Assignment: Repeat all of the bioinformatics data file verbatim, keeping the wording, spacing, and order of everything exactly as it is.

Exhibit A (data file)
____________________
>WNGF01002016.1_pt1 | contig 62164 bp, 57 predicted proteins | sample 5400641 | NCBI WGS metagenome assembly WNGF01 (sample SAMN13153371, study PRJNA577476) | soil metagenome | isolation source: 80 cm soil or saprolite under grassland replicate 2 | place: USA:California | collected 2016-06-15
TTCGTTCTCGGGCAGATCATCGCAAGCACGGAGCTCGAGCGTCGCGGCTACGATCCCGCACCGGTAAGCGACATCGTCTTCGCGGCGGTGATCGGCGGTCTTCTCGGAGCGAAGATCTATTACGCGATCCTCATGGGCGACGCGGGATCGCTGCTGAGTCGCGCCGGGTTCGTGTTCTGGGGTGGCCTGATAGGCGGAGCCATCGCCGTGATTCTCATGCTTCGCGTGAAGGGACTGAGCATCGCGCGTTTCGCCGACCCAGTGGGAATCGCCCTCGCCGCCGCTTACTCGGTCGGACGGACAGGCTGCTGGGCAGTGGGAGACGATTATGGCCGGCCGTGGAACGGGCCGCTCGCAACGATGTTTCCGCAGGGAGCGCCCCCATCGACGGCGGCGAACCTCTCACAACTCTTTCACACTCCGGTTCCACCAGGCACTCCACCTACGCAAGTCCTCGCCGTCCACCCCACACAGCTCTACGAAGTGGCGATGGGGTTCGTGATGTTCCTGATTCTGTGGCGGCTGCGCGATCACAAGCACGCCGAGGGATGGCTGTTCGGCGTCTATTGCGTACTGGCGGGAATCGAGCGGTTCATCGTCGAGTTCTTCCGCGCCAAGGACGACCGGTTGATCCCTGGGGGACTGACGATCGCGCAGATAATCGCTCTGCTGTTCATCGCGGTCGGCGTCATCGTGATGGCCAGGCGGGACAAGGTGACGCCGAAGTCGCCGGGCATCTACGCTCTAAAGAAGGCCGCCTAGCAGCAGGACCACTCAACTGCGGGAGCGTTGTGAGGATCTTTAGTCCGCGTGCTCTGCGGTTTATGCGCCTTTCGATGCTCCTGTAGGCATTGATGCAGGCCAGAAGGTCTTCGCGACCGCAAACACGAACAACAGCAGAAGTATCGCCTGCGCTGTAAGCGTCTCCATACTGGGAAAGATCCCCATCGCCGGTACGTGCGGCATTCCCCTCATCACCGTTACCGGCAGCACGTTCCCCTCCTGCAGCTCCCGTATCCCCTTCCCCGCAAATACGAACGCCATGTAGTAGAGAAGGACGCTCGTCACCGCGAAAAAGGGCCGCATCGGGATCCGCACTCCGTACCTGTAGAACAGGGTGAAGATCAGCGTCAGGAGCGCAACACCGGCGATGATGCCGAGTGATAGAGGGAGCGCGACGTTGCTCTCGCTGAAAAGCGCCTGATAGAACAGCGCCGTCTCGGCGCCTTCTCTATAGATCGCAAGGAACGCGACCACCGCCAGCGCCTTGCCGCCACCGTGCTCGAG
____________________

>WNGF01002016.1_pt1 | contig 62164 bp, 57 predicted proteins | sample 5400641 | NCBI WGS metagenome assembly WNGF01 (sample SAMN13153371, study PRJNA577476) | soil metagenome | isolation source: 80 cm soil or saprolite under grassland replicate 2 | place: USA:California | collected 2016-06-15
TTCGTTCTCGGGCAGATCATCGCAAGCACGGAGCTCGAGCGTCGCGGCTACGATCCCGCACCGGTAAGCGACATCGTCTTCGCGGCGGTGATCGGCGGTCTTCTCGGAGCGAAGATCTATTACGCGATCCTCATGGGCGACGCGGGATCGCTGCTGAGTCGCGCCGGGTTCGTGTTCTGGGGTGGCCTGATAGGCGGAGCCATCGCCGTGATTCTCATGCTTCGCGTGAAGGGACTGAGCATCGCGCGTTTCGCCGACCCAGTGGGAATCGCCCTCGCCGCCGCTTACTCGGTCGGACGGACAGGCTGCTGGGCAGTGGGAGACGATTATGGCCGGCCGTGGAACGGGCCGCTCGCAACGATGTTTCCGCAGGGAGCGCCCCCATCGACGGCGGCGAACCTCTCACAACTCTTTCACACTCCGGTTCCACCAGGCACTCCACCTACGCAAGTCCTCGCCGTCCACCCCACACAGCTCTACGAAGTGGCGATGGGGTTCGTGATGTTCCTGATTCTGTGGCGGCTGCGCGATCACAAGCACGCCGAGGGATGGCTGTTCGGCGTCTATTGCGTACTGGCGGGAATCGAGCGGTTCATCGTCGAGTTCTTCCGCGCCAAGGACGACCGGTTGATCCCTGGGGGACTGACGATCGCGCAGATAATCGCTCTGCTGTTCATCGCGGTCGGCGTCATCGTGATGGCCAGGCGGGACAAGGTGACGCCGAAGTCGCCGGGCATCTACGCTCTAAAGAAGGCCGCCTAGCAGCAGGACCACTCAACTGCGGGAGCGTTGTGAGGATCTTTAGTCCGCGTGCTCTGCGGTTTATGCGCCTTTCGATGCTCCTGTAGGCATTGATGCAGGCCAGAAGGTCTTCGCGACCGCAAACACGAACAACAGCAGAAGTATCGCCTGCGCTGTAAGCGTCTCCATACTGGGAAAGATCCCCATCGCCGGTACGTGCGGCATTCCCCTCATCACCGTTACCGGCAGCACGTTCCCCTCCTGCAGCTCCCGTATCCCCTTCCCCGCAAATACGAACGCCATGTAGTAGAGAAGGACGCTCGTCACCGCGAAAAAGGGCCGCATCGGGATCCGCACTCCGTACCTGTAGAACAGGGTGAAGATCAGCGTCAGGAGCGCAACACCGGCGATGATGCCGAGTGATAGAGGGAGCGCGACGTTGCTCTCGCTGAAAAGCGCCTGATAGAACAGCGCCGTCTCGGCGCCTTCTCTATAGATCGCAAGGAACGCGACCACCGCCAGCGCCTTGCCGCCACCGTGCTCGAG